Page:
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Degenerative Myopia

What is Degenerative Myopia?

Myopia (nearsightedness) is a vision condition in which people can see close objects clearly, but objects farther away appear blurred. It is typically corrected with glasses or contact lenses, and the majority of cases are classified as mild.

High degrees of myopia are called degenerative or pathological and occur in one to nine percent of adults throughout the world. In myopia, the eye is too long and focuses light in front of the retina. Because the eyeball is elongated, tissue, including the retina, is stretched and thinner than normal. In degenerative myopia, this gradually damages the retina, choroid, vitreous, sclera and optic nerve. It is not related to ordinary myopia and does not develop from it.

At this time, the progression of degenerative myopia cannot be stopped. However, some complications such as retinal detachment, macular edema, and glaucoma, can be treated.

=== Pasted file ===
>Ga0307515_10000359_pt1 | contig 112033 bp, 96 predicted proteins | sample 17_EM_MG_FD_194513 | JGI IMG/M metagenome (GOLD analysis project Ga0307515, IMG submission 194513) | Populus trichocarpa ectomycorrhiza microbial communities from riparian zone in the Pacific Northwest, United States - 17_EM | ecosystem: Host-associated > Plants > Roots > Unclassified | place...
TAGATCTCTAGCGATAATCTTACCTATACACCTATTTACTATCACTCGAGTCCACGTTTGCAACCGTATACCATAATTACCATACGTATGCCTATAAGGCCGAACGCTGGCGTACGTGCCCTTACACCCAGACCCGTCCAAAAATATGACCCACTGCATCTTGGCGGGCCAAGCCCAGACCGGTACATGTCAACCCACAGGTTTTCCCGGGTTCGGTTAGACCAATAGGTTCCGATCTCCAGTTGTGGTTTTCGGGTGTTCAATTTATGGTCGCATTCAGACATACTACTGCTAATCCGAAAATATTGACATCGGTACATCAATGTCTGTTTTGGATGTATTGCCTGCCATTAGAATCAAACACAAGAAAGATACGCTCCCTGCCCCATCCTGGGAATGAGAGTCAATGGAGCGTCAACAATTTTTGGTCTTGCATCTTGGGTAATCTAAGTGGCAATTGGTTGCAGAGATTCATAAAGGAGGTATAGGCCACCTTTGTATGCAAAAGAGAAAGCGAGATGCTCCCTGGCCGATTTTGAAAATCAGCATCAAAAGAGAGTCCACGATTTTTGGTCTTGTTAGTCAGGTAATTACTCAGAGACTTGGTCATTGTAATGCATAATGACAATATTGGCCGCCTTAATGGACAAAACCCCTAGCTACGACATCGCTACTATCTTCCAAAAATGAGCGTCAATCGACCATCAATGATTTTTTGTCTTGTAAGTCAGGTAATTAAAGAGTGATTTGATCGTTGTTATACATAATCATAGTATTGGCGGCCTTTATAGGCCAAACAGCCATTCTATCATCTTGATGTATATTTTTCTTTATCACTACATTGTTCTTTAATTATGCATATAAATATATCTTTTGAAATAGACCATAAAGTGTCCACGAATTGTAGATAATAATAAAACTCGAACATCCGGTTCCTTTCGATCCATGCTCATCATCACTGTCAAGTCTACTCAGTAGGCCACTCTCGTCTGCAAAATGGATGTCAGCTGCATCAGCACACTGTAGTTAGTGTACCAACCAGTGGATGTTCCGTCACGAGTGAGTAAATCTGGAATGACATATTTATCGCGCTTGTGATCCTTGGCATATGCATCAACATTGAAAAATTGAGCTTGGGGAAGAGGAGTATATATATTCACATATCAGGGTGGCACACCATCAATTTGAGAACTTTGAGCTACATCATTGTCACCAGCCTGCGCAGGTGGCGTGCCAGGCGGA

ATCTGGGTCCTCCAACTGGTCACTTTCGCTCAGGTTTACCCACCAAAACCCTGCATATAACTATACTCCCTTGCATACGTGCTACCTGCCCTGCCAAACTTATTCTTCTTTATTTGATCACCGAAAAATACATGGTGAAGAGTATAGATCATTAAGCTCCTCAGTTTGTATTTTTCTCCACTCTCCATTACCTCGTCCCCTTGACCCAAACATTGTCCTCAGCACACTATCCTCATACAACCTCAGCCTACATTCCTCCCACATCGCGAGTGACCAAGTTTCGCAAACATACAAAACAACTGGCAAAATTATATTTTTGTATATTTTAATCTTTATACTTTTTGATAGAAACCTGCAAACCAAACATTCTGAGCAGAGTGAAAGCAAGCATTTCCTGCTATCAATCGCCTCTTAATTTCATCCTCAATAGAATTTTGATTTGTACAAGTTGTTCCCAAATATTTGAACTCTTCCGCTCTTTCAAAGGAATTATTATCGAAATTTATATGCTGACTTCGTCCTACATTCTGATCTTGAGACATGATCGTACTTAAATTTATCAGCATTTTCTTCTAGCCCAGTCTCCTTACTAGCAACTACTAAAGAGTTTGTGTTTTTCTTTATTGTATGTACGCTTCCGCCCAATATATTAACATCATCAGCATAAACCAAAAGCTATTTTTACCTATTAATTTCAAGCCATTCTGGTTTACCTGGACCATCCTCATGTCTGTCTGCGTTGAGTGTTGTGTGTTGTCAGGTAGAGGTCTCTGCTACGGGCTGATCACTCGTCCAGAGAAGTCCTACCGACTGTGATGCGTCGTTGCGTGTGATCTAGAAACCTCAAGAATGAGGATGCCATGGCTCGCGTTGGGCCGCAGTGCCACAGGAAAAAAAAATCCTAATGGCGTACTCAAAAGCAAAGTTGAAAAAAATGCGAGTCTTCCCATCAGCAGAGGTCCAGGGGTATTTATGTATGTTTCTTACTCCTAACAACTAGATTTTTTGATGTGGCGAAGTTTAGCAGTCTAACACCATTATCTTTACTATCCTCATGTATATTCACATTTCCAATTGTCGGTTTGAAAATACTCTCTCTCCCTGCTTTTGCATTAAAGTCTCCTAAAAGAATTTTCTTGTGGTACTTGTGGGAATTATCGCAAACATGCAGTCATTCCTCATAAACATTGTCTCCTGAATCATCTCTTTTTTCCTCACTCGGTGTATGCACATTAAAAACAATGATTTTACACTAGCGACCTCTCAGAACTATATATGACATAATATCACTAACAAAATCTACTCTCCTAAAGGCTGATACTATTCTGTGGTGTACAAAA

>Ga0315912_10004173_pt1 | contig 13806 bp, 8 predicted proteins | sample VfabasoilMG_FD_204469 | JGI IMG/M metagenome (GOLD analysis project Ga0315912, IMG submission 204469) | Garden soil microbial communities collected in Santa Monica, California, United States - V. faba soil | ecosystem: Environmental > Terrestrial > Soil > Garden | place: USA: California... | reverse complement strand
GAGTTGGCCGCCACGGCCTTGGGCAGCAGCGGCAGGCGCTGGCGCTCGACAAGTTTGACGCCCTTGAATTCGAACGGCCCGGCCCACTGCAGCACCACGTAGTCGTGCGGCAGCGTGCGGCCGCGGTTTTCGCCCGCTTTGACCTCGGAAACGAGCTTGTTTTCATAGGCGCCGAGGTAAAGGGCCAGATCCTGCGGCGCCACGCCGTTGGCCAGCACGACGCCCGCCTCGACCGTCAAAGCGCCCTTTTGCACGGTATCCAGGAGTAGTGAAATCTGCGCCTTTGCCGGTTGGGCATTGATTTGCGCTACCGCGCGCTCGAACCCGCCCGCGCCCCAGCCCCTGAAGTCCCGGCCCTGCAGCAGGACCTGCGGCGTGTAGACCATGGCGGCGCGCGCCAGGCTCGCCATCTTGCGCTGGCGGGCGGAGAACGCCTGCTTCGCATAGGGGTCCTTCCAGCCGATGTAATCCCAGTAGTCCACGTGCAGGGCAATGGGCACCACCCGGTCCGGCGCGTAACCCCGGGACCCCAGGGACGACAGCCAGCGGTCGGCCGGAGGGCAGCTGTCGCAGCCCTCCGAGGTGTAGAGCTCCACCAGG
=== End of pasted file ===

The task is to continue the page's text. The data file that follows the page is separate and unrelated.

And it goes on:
If it occurs at the back wall of the eye, the stretching in the retina can result in myopic macular degeneration. This can be treated with laser photocoagulation, photodynamic therapy or intravitreal injections. Myopic macular degeneration is typically less severe than age-related macular degeneration.

Stretching of the retina in the equator of the eye can cause lattice degeneration which can also increase the risk of retinal tears and retinal detachment. Both occur more frequently in people with myopia.